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This story was originally published on CNN Travel .
In my family, beeping is a common routine for everything.
More specifically, button beeping — when car doors lock, lights turn on, appliances become on or off — is a common ritual during family celebrations that involve a lot of tapping and scratching.
Often, my siblings and I pull out our iPhones to make sure we’re typing the correct numbers for every word being said.
All this playing with buttons comes as the perfect foil to the hour long deep dives into NASA, Japanese classic film, classic literature and more.
But the game of button tapping, beeping and crunching mechanical products is thankfully waning as technology evolves.
First it was TVs with technical cables, then it was smartwatches with all-day battery life and, of course, always in people’s pockets: smart TVs and smartphones.
The mistergator is one of the first ever “smart” shoes. Jared Wickerham/Getty Images
The latest in button-shaking is a pair of smart shoes from Finnish startup Finnish Panglik that connect to a smartphone, not only to control music, but also to send and receive messages through your voice, count calories and so on.
My family’s longstanding tradition for button-bumping came to an end when I made the (safe) decision to wait for later in life and purchase a smartwatch.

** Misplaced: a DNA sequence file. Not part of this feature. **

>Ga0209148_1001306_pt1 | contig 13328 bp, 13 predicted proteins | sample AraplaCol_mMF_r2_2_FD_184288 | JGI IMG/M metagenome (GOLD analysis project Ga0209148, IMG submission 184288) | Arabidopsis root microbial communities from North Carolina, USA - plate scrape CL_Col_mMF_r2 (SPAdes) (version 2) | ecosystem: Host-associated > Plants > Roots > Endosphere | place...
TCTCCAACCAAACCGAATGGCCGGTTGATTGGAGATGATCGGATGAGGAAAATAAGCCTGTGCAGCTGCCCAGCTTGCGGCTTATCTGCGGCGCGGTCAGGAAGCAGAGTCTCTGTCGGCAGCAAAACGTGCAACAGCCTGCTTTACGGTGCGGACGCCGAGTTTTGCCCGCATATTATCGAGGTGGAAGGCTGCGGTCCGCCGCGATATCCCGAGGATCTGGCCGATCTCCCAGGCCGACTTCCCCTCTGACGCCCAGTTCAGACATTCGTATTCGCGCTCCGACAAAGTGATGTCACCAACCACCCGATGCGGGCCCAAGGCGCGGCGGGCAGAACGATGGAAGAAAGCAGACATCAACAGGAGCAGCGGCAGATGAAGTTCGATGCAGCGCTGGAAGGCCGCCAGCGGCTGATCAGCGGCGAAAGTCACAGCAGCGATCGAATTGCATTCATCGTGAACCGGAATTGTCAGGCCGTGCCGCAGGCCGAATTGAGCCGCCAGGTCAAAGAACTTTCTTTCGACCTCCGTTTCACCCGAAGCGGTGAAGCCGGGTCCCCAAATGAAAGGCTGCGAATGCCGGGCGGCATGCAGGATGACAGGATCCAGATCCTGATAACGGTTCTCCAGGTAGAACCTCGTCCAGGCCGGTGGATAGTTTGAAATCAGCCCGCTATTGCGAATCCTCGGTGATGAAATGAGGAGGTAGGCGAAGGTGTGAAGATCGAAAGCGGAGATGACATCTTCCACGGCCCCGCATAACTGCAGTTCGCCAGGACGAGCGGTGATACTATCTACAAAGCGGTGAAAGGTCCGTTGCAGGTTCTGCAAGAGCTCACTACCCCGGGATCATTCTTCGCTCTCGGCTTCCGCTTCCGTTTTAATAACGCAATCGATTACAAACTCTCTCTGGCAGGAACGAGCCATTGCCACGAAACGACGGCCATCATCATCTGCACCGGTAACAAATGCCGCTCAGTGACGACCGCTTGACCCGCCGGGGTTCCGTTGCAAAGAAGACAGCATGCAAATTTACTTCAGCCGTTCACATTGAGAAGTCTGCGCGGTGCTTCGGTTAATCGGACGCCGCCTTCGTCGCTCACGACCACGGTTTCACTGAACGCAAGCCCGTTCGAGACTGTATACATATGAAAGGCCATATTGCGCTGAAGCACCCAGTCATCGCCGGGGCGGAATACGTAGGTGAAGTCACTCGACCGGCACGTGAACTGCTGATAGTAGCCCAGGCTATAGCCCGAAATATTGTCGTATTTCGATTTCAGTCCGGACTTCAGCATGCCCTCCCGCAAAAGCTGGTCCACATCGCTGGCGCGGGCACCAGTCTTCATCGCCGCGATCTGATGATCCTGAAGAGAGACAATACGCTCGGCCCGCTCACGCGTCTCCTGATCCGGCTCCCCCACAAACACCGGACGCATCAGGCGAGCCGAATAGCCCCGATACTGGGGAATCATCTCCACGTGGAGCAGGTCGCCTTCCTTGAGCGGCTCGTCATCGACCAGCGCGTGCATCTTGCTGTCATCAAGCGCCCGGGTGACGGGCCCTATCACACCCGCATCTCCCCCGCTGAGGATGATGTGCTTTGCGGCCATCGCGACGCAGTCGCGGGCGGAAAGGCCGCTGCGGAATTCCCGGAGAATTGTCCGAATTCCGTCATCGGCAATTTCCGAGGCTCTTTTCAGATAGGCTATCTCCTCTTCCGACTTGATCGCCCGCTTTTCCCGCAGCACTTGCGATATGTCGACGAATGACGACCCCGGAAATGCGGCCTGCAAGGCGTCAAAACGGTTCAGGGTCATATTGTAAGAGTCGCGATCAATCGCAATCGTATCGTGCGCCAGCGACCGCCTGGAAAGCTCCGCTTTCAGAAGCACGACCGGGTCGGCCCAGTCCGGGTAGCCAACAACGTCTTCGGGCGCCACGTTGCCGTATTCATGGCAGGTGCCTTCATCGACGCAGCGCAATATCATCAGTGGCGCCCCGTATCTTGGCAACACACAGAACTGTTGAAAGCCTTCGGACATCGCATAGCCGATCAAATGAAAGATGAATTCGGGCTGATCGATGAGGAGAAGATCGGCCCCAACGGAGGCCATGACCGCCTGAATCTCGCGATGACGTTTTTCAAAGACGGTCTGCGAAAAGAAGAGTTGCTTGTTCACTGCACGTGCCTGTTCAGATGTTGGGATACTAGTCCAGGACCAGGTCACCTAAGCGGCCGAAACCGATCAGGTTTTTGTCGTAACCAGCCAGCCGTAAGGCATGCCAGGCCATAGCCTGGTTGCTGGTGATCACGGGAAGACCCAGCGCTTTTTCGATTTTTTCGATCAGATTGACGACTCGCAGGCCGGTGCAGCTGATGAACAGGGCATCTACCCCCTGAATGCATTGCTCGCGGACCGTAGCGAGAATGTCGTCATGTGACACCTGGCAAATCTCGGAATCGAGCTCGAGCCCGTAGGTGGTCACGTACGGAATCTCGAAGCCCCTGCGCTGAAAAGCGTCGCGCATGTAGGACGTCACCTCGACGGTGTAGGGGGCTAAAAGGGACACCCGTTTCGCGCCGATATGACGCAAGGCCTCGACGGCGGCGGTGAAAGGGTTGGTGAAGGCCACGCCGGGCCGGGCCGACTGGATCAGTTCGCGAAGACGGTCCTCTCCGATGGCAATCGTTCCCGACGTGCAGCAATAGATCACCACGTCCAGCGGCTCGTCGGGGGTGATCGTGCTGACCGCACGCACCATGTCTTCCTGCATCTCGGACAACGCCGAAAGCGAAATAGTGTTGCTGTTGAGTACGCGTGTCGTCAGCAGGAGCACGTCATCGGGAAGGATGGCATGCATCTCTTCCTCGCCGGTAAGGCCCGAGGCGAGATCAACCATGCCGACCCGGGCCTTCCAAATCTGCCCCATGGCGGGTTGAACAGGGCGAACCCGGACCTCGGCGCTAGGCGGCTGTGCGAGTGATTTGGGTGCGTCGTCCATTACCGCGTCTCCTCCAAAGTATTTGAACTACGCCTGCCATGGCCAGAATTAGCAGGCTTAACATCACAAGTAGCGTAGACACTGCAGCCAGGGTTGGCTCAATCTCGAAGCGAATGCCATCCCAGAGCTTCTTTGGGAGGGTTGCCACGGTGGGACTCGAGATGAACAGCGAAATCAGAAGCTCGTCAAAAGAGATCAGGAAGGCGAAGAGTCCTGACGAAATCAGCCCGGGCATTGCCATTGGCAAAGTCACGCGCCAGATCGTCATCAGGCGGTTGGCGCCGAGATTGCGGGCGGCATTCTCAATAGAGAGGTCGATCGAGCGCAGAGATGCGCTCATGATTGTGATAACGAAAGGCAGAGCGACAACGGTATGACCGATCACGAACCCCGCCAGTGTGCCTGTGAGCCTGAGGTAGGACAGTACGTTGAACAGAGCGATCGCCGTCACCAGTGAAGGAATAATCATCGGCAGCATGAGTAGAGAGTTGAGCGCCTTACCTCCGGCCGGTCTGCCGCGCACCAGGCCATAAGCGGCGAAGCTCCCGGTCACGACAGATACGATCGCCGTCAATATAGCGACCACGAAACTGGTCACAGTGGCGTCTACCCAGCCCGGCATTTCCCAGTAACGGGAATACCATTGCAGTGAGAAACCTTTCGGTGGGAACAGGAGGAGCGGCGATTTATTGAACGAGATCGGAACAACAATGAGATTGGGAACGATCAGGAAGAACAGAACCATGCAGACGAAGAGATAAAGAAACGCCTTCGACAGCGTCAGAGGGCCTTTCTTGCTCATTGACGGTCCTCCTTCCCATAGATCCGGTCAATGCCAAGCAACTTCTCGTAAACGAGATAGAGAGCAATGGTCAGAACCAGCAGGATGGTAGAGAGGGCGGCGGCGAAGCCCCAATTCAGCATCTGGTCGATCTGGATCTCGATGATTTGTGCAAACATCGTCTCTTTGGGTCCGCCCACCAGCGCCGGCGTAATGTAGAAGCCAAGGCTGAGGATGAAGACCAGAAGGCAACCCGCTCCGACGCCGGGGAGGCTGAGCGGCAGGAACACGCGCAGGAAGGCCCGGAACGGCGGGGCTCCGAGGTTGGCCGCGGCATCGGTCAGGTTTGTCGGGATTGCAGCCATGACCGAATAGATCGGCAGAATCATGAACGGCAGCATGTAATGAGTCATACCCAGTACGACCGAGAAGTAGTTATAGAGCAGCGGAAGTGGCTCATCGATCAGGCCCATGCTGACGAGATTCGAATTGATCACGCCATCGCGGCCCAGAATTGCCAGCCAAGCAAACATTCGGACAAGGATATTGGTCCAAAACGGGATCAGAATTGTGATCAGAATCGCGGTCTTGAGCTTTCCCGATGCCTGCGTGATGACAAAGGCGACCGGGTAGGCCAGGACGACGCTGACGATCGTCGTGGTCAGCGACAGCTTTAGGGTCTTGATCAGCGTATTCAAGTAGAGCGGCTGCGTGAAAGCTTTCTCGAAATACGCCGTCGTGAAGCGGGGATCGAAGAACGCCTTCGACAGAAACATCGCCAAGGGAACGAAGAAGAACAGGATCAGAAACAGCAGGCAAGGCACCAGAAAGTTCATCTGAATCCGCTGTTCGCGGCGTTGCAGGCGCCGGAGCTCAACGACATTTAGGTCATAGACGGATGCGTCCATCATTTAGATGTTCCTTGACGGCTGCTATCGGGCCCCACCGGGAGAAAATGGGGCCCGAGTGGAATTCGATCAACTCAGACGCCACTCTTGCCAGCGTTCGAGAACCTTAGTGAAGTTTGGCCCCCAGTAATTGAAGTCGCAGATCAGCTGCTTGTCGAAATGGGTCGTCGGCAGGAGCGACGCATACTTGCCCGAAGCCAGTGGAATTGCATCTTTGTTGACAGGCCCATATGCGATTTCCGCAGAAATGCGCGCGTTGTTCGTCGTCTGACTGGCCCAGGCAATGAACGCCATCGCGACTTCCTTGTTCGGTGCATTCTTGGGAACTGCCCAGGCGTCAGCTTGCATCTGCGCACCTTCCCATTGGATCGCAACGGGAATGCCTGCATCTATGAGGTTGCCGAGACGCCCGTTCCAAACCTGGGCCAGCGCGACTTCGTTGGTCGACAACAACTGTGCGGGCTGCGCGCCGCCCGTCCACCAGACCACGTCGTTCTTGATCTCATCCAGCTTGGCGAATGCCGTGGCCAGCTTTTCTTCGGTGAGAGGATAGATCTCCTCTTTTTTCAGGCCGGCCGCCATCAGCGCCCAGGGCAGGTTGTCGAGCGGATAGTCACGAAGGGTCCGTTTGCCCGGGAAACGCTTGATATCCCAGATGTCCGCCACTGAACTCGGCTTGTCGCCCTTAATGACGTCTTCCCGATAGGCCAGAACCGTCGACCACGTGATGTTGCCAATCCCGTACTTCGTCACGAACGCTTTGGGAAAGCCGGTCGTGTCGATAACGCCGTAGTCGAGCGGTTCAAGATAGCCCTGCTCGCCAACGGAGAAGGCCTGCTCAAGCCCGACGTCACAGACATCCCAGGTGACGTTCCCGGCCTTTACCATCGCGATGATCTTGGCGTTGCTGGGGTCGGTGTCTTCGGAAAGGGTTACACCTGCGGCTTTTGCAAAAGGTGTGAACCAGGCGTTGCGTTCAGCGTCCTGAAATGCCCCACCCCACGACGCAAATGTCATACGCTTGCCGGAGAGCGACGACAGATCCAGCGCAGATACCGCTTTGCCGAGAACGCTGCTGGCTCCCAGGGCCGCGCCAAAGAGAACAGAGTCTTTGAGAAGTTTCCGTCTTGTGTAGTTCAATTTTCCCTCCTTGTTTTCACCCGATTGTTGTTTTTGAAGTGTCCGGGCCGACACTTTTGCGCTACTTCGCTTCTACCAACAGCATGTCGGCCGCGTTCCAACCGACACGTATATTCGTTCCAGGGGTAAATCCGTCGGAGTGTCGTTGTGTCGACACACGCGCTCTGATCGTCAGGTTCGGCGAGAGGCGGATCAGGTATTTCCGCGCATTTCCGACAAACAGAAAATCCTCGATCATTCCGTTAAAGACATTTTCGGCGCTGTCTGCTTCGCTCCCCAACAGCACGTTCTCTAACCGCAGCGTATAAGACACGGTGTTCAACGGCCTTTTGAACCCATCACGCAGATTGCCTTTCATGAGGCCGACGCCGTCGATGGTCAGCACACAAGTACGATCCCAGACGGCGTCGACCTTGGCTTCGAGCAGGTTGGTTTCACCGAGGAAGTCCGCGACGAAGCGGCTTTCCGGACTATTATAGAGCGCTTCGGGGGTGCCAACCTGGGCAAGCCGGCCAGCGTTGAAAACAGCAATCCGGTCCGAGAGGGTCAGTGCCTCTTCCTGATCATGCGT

But soon, I found the updates, features and functions for my phone to be overwhelming, so instead, I proudly thought of the iJustine Apple Watch .
The simple design and features provided a clear return on investment when it came to automating household activities, but in the meantime, the iJustine deal fell through.
All I wanted at that point was just a pair of smart sneakers from a mobile startup.
It should’ve been that simple.
Enlarge Image The Misterspaniel
Now, there are new strappy shoes called The Misterspaniel for people who want to use their phone.
Their principle is simple. They pair Bluetooth and your phone or watch, so your shoes can do the actual clicking and beeping, as a simple headphone.
The only catch is that each pair of shoes has to be specifically tagged, including the phone, device and beep button.
That’s right, each pair of kicks has to be identifiable.
Now, to be clear, when an iJustine shoe doesn’t fit properly, the company says its “made to custom fit” — usually, a leather box and two matches, but not mandatory.
In other words, it still requires someone to be a little bit uncomfortable while they buy it.
And make no mistake, it feels like you have to be willing to use those sets of headphones and earbuds and ear buds because, again, they’re technically disabled.
“You would definitely notice the buttons or gadgets. A handful. That beep button is easily accessible on the outside of your shoe, and like the iTestine, the more precise your purchase is, the more accurate the ordering is,” explains Jukka Villalta, co-founder of The Misterspaniel.
“We tried to ship a sweater to our non-regular-sized and oversized customer. We couldn’t fit anything except a plain sweater or a football player in a plain shirt.”
His company only ships to U.S. customers and only through USPS. The shoes can be delivered in three to four weeks, and the plan is to do the rest in total under the three-to-four-week range.
Last fall, The Misterspaniel raised $500,000 in seed funding. If that doesn’t prove to be enough, the brand started selling $200 shirts and $100 fleeces last month.